EPA Finding: Glyphosate Herbicides Harms 93% of Animals and Plants
The popular herbicide glyphosate, the main ingredient in Roundup, causes physical harm to most of the species that encounter it, the U.S. Environmental Protection Agency will report in an upcoming study. Modern Farmer reports that although the EPA has said glyphosate is harmless when used correctly, the draft study says the chemical is “likely to adversely affect” 93% of the animal and plant species it studied. The agency also found that harmful outcomes in 96% of the glyphosate-contaminated habitats it examined. If you use Roundup or other glyphosate-based herbicides, it’s time to stop. If your neighbors use the chemical, its’ time for a conversation about healthier alternatives. The EPA reports that long-term exposure to glyphosate leads to reduced body weights and diminished organ size in mammals.
United Nations Secretary-General Denounces Humanity’s War on Nature
U.N. Secretary-General Antonio Guterres told a Columbia University audience that “The state of the planet is broken. Humanity is waging war on nature.” He called for immediate action to achieve the Paris Accord CO2 goals. A recent study by Climate Action Tracker would limit warming to between 2.1°C and 2.6°C. Failure to do so, Guterres said, is “suicidal.” The World Meteorological Organization reports that by the end of this year, the planet will be 1.2°C warmer than in the late 1800s. Watch the speech.
Affordable Coastal Housing Flooding Risk Will Triple by 2050
Climate Central reports that affordable housing in coastal regions will face 300% more flooding risk in 30 years. Some communities, such as Hoquiam, Wash., Cresfield, Md., and Foster City, Calif., could lose between 70% and 100% losses of homes that could be purchased by low-income people. With affordable housing already running short of demand, the loss of coastal homes will lead to higher home prices inland, exacerbating existing problems. Explore Climate Central’s coastal flooding maps to understand your local risk, then imagine the impact on the humans who live on that map.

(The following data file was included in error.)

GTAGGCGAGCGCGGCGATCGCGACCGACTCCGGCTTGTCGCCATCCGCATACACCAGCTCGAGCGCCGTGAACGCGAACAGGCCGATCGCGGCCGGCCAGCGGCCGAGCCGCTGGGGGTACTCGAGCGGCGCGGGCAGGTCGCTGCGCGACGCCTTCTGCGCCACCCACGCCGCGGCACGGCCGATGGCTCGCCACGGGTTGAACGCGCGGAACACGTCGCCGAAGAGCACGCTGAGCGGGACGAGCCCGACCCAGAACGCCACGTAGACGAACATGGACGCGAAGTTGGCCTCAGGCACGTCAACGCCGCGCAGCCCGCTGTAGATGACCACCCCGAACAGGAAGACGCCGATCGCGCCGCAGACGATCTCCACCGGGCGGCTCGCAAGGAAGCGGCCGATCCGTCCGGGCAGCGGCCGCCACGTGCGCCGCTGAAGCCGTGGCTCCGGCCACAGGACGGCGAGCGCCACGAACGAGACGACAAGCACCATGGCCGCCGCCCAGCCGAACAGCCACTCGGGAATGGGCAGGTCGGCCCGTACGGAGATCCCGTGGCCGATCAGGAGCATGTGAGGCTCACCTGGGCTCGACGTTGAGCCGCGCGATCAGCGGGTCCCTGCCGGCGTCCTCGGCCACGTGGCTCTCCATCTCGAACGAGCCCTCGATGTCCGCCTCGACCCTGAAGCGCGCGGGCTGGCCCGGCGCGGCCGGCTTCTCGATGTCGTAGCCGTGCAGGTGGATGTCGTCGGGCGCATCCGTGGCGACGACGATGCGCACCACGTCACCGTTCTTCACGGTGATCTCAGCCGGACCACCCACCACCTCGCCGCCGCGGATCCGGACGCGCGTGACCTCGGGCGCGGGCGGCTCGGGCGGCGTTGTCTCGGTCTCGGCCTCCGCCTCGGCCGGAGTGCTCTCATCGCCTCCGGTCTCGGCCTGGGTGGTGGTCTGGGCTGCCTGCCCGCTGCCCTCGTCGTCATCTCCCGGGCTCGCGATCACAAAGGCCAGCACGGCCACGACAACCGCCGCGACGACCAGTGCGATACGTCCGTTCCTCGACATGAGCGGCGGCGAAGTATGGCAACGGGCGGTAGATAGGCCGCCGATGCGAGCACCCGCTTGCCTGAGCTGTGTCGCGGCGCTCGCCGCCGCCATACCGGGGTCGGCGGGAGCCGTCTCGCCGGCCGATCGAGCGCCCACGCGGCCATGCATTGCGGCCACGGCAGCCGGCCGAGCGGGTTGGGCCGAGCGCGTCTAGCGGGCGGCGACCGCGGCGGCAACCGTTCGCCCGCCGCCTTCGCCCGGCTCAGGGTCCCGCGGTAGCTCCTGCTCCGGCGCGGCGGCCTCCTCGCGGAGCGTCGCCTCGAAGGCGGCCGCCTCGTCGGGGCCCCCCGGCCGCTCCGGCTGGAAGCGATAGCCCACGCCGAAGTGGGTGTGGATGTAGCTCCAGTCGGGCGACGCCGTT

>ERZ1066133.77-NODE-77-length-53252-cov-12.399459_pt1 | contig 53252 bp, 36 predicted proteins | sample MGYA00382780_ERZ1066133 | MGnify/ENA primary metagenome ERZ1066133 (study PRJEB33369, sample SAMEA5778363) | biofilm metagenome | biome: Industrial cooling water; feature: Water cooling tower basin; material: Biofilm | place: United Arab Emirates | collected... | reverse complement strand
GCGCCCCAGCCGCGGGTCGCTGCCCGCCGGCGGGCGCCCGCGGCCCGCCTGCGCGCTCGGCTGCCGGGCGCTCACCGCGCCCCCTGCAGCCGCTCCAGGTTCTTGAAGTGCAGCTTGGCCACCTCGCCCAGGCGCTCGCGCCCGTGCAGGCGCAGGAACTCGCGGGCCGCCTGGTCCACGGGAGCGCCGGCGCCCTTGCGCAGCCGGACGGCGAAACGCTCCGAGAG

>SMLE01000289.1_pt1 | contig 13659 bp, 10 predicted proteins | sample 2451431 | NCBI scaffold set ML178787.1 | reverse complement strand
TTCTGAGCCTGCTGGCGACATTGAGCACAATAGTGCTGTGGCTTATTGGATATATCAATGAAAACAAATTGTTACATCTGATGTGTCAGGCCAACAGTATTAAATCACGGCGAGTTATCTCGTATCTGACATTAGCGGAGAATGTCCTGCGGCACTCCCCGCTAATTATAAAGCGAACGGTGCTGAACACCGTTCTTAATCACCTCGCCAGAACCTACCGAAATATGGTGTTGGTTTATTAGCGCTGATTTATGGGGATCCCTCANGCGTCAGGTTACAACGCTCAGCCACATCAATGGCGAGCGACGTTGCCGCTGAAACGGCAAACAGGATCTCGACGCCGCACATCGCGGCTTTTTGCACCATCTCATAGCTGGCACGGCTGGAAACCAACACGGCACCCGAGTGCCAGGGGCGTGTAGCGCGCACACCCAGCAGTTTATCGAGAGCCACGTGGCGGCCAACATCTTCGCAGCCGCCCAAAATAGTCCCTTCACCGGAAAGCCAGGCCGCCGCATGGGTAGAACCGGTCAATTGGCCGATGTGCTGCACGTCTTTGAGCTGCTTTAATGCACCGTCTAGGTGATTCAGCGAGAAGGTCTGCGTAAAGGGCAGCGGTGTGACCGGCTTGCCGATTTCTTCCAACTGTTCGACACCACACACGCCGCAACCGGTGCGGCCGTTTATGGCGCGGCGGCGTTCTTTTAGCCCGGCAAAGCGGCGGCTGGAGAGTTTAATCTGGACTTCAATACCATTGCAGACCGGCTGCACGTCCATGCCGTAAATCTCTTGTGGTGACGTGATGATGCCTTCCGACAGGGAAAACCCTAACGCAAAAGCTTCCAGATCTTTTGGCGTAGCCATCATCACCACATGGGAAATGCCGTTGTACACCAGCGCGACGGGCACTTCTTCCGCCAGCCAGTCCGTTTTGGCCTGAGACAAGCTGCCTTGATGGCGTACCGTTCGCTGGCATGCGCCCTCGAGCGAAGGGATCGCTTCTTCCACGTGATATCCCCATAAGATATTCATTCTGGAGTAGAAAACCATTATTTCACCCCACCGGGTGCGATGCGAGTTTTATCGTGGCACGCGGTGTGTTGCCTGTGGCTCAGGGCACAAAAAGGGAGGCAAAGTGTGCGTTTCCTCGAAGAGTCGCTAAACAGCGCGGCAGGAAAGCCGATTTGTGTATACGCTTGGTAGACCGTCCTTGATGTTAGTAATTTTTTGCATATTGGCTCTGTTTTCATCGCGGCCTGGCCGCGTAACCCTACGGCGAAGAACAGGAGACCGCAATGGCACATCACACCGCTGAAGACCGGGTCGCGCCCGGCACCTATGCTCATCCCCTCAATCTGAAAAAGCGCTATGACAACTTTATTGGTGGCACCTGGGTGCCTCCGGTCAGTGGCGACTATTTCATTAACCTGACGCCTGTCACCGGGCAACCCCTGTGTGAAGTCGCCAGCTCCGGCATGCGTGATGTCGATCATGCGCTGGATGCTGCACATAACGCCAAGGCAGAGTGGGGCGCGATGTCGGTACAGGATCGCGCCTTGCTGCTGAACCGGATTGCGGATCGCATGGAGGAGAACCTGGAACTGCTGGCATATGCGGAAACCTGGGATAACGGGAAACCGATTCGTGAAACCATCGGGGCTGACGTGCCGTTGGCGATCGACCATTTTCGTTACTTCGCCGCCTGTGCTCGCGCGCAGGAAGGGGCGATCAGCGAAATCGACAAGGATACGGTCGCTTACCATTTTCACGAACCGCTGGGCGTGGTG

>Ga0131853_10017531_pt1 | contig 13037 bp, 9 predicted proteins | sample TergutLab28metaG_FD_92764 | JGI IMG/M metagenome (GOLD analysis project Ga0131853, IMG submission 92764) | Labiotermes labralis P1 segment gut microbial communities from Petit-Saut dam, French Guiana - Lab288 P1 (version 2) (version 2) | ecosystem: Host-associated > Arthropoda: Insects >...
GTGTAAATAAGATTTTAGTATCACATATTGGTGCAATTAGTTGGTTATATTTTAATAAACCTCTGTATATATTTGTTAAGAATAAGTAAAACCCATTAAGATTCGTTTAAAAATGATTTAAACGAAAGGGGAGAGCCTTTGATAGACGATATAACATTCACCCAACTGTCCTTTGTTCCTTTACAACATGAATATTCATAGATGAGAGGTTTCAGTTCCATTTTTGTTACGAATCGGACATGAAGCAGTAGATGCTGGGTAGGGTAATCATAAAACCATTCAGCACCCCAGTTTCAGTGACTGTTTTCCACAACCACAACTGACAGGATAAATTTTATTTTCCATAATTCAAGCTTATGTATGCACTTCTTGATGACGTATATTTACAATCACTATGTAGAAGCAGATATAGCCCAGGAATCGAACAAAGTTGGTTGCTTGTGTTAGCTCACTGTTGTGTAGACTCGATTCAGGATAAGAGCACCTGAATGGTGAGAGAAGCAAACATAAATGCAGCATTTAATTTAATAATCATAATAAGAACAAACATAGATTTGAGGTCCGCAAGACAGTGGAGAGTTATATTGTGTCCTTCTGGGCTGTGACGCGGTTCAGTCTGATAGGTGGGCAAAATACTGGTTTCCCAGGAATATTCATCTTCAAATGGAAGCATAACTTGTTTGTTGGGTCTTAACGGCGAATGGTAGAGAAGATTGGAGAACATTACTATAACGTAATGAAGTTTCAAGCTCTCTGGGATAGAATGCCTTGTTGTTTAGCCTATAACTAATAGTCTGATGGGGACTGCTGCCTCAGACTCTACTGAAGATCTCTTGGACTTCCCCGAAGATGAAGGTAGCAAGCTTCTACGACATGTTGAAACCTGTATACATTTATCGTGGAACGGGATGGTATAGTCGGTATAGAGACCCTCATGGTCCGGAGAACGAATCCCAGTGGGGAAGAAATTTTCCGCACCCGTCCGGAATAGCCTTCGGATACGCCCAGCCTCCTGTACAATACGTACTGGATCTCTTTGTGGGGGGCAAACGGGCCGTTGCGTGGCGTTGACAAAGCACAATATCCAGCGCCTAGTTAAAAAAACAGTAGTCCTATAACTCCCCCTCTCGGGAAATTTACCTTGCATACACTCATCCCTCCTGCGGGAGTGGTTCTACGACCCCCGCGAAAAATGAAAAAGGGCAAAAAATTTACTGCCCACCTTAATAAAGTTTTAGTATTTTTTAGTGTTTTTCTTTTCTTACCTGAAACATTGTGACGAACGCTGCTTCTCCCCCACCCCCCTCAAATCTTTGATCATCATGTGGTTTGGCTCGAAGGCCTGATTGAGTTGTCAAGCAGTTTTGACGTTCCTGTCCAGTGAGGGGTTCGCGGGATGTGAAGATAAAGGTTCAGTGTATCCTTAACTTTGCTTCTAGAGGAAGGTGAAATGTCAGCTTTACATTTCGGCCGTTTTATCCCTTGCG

Ecotourism’s Halt Had Left Endangered Animal Programs at Risk
As the pandemic ravages global travel, the loss of income from ecotourists have cut funding for programs that support endangered species, New Scientist reports. Ecotourism raises a challenge for environmentalists, who recognize that air travel, and travel more generally, are significant sources of planet-warming greenhouse gases. Should travel be encouraged to provide renewed revenue to conservation efforts, or should eco-travelers stay home to reduce their carbon footprint? The Adventure Travel Conservation Fund argues that well-managed tourism can make life better for wildlife, indigenous peoples, and regional economies. The fund provides grants to help for-profit and non-profit organizations, including conservation groups, tour operators, hospitality and local community groups. As the world returns to the next normal, ecotourism needs a reinvention.
Global Transition To Clean Energy Carries Social and Environmental Risks
Several scientific and green energy groups, including the International Renewable Energy Agency (IRENA), issued warnings this week that the social consequences of a rapid transition to solar, wind, and other renewable energy sources could disrupt the economic progress of low-income nations. The Institute of Environmental Science and Technology of the Universitat Autònoma de Barcelona called out negative impacts on indigenous communities and potential unintended environmental consequences of the transition. For example, the Spanish team found after analyzing hundreds of green energy projects, 85% of hydroelectric programs carry high or medium negative social consequences, with indigenous peoples at the highest risk. Solar, wind, and geothermal projects, on the other hand, could reduce conflict and repressive policies. In a new report, IRENA suggests the green transition can create millions of good jobs but will also disrupt traditional and low-income cooking, home heating, and lifeways. We need thoughtful policy and smart investments to achieve an equitable transition.